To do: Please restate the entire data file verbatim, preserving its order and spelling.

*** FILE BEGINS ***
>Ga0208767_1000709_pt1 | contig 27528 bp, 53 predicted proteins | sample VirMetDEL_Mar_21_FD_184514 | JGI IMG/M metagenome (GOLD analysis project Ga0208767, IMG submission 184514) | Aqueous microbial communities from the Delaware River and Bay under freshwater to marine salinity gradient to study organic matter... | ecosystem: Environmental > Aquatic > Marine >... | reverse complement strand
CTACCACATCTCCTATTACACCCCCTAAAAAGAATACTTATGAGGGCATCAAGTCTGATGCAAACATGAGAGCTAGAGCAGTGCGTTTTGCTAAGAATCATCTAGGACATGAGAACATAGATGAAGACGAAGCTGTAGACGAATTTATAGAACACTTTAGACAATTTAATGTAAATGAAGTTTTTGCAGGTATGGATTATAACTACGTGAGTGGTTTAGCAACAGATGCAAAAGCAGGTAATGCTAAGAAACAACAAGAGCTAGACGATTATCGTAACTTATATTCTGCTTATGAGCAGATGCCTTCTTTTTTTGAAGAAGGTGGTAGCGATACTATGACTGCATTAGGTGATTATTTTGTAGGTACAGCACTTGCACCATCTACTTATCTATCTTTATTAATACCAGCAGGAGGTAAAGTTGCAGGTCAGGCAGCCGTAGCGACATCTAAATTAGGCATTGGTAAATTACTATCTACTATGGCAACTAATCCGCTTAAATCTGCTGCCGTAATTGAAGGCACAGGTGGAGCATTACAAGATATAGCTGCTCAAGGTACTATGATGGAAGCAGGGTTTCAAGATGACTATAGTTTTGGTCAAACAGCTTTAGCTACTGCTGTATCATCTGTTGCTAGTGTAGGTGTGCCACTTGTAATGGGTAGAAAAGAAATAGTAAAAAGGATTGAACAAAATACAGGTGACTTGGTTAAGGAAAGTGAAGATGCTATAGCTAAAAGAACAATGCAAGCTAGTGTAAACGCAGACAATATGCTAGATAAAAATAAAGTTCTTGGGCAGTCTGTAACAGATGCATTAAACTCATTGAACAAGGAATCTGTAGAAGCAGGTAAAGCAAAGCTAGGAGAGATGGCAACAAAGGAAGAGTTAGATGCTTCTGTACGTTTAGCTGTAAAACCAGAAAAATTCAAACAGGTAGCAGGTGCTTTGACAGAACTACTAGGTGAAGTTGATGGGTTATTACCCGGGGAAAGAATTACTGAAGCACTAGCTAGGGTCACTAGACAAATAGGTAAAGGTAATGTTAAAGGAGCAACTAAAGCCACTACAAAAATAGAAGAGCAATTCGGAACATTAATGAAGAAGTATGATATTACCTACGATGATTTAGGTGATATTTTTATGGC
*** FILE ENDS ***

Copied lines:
>Ga0208767_1000709_pt1 | contig 27528 bp, 53 predicted proteins | sample VirMetDEL_Mar_21_FD_184514 | JGI IMG/M metagenome (GOLD analysis project Ga0208767, IMG submission 184514) | Aqueous microbial communities from the Delaware River and Bay under freshwater to marine salinity gradient to study organic matter... | ecosystem: Environmental > Aquatic > Marine >... | reverse complement strand
CTACCACATCTCCTATTACACCCCCTAAAAAGAATACTTATGAGGGCATCAAGTCTGATGCAAACATGAGAGCTAGAGCAGTGCGTTTTGCTAAGAATCATCTAGGACATGAGAACATAGATGAAGACGAAGCTGTAGACGAATTTATAGAACACTTTAGACAATTTAATGTAAATGAAGTTTTTGCAGGTATGGATTATAACTACGTGAGTGGTTTAGCAACAGATGCAAAAGCAGGTAATGCTAAGAAACAACAAGAGCTAGACGATTATCGTAACTTATATTCTGCTTATGAGCAGATGCCTTCTTTTTTTGAAGAAGGTGGTAGCGATACTATGACTGCATTAGGTGATTATTTTGTAGGTACAGCACTTGCACCATCTACTTATCTATCTTTATTAATACCAGCAGGAGGTAAAGTTGCAGGTCAGGCAGCCGTAGCGACATCTAAATTAGGCATTGGTAAATTACTATCTACTATGGCAACTAATCCGCTTAAATCTGCTGCCGTAATTGAAGGCACAGGTGGAGCATTACAAGATATAGCTGCTCAAGGTACTATGATGGAAGCAGGGTTTCAAGATGACTATAGTTTTGGTCAAACAGCTTTAGCTACTGCTGTATCATCTGTTGCTAGTGTAGGTGTGCCACTTGTAATGGGTAGAAAAGAAATAGTAAAAAGGATTGAACAAAATACAGGTGACTTGGTTAAGGAAAGTGAAGATGCTATAGCTAAAAGAACAATGCAAGCTAGTGTAAACGCAGACAATATGCTAGATAAAAATAAAGTTCTTGGGCAGTCTGTAACAGATGCATTAAACTCATTGAACAAGGAATCTGTAGAAGCAGGTAAAGCAAAGCTAGGAGAGATGGCAACAAAGGAAGAGTTAGATGCTTCTGTACGTTTAGCTGTAAAACCAGAAAAATTCAAACAGGTAGCAGGTGCTTTGACAGAACTACTAGGTGAAGTTGATGGGTTATTACCCGGGGAAAGAATTACTGAAGCACTAGCTAGGGTCACTAGACAAATAGGTAAAGGTAATGTTAAAGGAGCAACTAAAGCCACTACAAAAATAGAAGAGCAATTCGGAACATTAATGAAGAAGTATGATATTACCTACGATGATTTAGGTGATATTTTTATGGC